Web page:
How Sedation Works
Some forms of operation need to be carried out under general anaesthesia as it is important that you are completely asleep while the surgery is in progress. Operations such as lung surgery and open heart surgery often require the function of your heart and lungs to be taken over by a heart and lung machine and cannot be done any other way.
Other major surgery can sometimes be done under local anaesthetic or with an epidural anaesthetic. In both these cases the person having the operation is fully awake and aware of all that is going on, but is screened from the actual procedure so that they can’t see anything that would make them upset. Having a lesser anaesthetic is less risky and is now used more often for operations such as knee replacement surgery and elbow replacement, as well as for caesarean operations.
Dealing with AnxietyAlthough having a local anaesthetic can remove all of the pain associated with surgery, some procedures are still not very pleasant to have to endure when completely awake. An endoscopy to examine the inside of the stomach can be very difficult to cope with as the insertion of the tube into the throat and oesophagus stimulates the gag reflex continuously. Many people find this impossible to control and extremely distressing. Similarly, having an endoscopy examination of the colon or uterus can be a cause of anxiety and some discomfort.
Rather than putting someone completely to sleep, doctors often combine a local anaesthetic with a sedative to ease this anxiety. Sedation is commonly used for endoscopy procedures and dentistry, particularly for people who have developed a specific dental phobia. Without sedation, it can be difficult to carry out even a simple tooth extraction if anxiety and fear is so extreme.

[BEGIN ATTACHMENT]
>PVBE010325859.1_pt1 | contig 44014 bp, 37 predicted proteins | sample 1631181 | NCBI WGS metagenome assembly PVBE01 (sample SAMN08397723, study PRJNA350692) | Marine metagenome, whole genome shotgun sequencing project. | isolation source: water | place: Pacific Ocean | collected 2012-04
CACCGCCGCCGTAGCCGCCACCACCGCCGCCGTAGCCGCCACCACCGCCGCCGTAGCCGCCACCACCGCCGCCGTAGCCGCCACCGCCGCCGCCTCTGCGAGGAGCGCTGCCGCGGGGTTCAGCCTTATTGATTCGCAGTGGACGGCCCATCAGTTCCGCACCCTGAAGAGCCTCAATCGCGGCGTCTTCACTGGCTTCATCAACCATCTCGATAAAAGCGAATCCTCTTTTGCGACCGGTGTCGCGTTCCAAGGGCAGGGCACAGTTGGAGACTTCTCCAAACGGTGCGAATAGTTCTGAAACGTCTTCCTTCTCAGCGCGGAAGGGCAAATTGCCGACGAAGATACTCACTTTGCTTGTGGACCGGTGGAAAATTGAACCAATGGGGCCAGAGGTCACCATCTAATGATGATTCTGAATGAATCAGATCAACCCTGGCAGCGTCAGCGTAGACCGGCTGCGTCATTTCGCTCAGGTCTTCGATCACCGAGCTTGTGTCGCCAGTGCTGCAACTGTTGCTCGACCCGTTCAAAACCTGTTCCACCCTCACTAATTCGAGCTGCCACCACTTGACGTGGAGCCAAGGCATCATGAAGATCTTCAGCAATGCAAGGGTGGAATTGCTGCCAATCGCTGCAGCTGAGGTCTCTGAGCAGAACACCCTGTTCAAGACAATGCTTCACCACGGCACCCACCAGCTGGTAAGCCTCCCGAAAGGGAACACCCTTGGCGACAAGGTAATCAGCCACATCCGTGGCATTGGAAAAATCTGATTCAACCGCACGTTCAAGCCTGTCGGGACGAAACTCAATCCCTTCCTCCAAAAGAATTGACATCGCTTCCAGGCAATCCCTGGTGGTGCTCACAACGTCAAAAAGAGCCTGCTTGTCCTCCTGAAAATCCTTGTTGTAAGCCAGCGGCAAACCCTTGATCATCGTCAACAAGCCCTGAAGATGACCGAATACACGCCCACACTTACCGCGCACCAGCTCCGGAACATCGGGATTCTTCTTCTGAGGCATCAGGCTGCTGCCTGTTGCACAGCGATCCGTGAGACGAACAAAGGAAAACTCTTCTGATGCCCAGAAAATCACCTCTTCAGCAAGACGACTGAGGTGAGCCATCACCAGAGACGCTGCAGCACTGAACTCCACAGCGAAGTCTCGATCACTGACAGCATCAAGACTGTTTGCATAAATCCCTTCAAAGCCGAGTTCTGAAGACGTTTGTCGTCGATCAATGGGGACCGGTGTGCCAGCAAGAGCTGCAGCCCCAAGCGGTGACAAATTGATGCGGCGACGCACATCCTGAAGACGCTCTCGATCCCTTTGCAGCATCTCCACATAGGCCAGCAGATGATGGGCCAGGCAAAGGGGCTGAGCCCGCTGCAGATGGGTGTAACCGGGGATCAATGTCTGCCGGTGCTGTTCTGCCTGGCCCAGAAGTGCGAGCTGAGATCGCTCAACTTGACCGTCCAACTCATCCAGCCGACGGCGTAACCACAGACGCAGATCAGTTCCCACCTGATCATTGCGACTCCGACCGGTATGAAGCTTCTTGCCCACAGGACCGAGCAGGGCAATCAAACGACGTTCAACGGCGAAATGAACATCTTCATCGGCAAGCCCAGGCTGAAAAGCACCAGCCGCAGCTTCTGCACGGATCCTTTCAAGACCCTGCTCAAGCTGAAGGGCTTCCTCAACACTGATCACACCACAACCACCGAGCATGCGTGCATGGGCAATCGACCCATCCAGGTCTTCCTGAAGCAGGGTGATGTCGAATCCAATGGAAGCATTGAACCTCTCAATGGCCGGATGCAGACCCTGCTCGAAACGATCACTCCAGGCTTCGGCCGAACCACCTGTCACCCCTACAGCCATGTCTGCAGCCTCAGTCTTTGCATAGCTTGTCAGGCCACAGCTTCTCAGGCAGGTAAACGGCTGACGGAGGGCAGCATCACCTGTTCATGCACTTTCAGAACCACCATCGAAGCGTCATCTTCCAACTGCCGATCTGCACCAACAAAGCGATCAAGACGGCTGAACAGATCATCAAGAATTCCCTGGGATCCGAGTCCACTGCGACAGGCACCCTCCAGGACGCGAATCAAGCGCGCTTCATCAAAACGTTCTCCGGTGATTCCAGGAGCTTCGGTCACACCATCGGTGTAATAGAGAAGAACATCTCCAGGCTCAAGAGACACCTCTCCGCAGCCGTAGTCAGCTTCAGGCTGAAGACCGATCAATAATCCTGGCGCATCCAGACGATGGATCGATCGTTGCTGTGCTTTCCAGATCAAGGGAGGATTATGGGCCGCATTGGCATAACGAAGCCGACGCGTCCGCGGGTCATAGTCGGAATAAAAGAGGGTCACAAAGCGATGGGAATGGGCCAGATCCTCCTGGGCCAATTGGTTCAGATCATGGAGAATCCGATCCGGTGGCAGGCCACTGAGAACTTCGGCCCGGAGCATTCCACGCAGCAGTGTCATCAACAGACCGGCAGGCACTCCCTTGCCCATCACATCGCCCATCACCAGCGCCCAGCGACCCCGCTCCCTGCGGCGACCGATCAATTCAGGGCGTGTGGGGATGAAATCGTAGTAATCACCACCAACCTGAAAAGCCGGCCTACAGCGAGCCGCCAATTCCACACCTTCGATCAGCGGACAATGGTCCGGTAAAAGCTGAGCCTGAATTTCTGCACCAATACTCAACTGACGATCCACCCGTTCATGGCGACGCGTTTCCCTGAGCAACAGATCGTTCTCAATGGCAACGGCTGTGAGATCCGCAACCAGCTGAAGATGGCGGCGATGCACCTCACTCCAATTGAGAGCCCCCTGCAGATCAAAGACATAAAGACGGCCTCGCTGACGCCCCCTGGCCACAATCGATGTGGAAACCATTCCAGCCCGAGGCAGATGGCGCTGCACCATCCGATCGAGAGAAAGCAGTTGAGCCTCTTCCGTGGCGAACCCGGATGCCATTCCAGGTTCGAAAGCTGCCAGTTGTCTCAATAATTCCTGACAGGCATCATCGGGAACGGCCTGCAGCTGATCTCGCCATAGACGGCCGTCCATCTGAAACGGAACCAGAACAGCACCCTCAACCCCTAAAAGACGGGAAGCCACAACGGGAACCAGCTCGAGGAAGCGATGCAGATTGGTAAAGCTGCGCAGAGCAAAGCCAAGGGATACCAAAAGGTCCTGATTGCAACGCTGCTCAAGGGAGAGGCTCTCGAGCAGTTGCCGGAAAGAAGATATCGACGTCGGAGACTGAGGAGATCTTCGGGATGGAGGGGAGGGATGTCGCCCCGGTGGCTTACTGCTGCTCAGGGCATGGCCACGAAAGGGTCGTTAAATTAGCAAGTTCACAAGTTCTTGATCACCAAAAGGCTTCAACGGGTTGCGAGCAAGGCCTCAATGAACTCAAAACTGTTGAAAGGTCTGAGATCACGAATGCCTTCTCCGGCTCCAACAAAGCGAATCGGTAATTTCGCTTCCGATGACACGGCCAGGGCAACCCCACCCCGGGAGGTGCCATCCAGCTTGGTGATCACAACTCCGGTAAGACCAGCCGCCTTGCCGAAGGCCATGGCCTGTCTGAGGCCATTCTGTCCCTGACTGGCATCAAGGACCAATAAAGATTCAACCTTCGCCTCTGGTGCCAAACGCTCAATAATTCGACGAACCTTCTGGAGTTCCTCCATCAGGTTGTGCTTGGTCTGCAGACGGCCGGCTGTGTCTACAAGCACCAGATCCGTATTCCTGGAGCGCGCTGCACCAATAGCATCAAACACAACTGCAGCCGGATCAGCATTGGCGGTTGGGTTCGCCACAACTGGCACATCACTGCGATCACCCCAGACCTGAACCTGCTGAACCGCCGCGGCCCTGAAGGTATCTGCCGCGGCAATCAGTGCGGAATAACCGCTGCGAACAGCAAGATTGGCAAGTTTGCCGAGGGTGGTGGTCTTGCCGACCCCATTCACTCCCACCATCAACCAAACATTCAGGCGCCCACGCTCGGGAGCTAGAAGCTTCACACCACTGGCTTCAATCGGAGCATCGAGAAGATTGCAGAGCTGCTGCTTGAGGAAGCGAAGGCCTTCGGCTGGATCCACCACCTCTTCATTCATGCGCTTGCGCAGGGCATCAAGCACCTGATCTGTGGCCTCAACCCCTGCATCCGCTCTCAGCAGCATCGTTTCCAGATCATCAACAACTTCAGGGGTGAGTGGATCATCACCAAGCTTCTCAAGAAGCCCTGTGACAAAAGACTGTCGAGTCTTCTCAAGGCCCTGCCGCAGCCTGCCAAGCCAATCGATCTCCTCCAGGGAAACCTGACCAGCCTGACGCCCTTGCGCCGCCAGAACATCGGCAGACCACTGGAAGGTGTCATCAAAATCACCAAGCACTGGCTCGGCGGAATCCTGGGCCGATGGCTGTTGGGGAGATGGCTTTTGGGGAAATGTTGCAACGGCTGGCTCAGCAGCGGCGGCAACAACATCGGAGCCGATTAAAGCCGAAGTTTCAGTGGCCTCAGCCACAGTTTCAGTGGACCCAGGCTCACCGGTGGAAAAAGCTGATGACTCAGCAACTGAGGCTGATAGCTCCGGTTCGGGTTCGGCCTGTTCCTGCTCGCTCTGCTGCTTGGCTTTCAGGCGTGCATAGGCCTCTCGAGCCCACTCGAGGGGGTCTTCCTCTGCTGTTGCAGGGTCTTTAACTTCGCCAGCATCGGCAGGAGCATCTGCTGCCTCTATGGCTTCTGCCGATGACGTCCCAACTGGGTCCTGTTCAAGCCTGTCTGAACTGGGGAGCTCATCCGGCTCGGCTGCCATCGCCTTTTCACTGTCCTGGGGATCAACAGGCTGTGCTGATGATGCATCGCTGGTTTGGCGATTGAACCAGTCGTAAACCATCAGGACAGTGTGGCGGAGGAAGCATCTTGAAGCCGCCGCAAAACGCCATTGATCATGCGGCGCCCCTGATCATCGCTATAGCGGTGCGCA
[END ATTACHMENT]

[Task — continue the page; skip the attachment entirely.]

Types of SedationThere are several different forms of sedation that range from a very light sedative effect, given by breathing a mixture of gas and air, to very deep sedation that is only a small step away from general anaesthesia. Dentists often use gas and air as this is quick to take effect and wears off immediately; adults who have this form of sedation can function normally and can return to work and drive the same day.
Intranasal and oral sedation involve taking the sedative drug as either a nasal spray or as a drink. The drugs used produce a deeper sedation than gas and air, but the effect is still fairly light. Someone who has an oral sedative will still be conscious and partially aware of what is going on, but will no longer feel worried or anxious about it. These types of sedative do take a few hours to pass from the body, so it is recommended that you don’t drive or do activities where concentration is important until the next day.
For major procedures such as an endoscopy, the sedative needs to be deeper still and needs to be timed to coincide with the insertion of the endoscope. As this is usually done in an operating theatre, sedation is usually given intravenously through a needle placed in the vein of the back of the hand.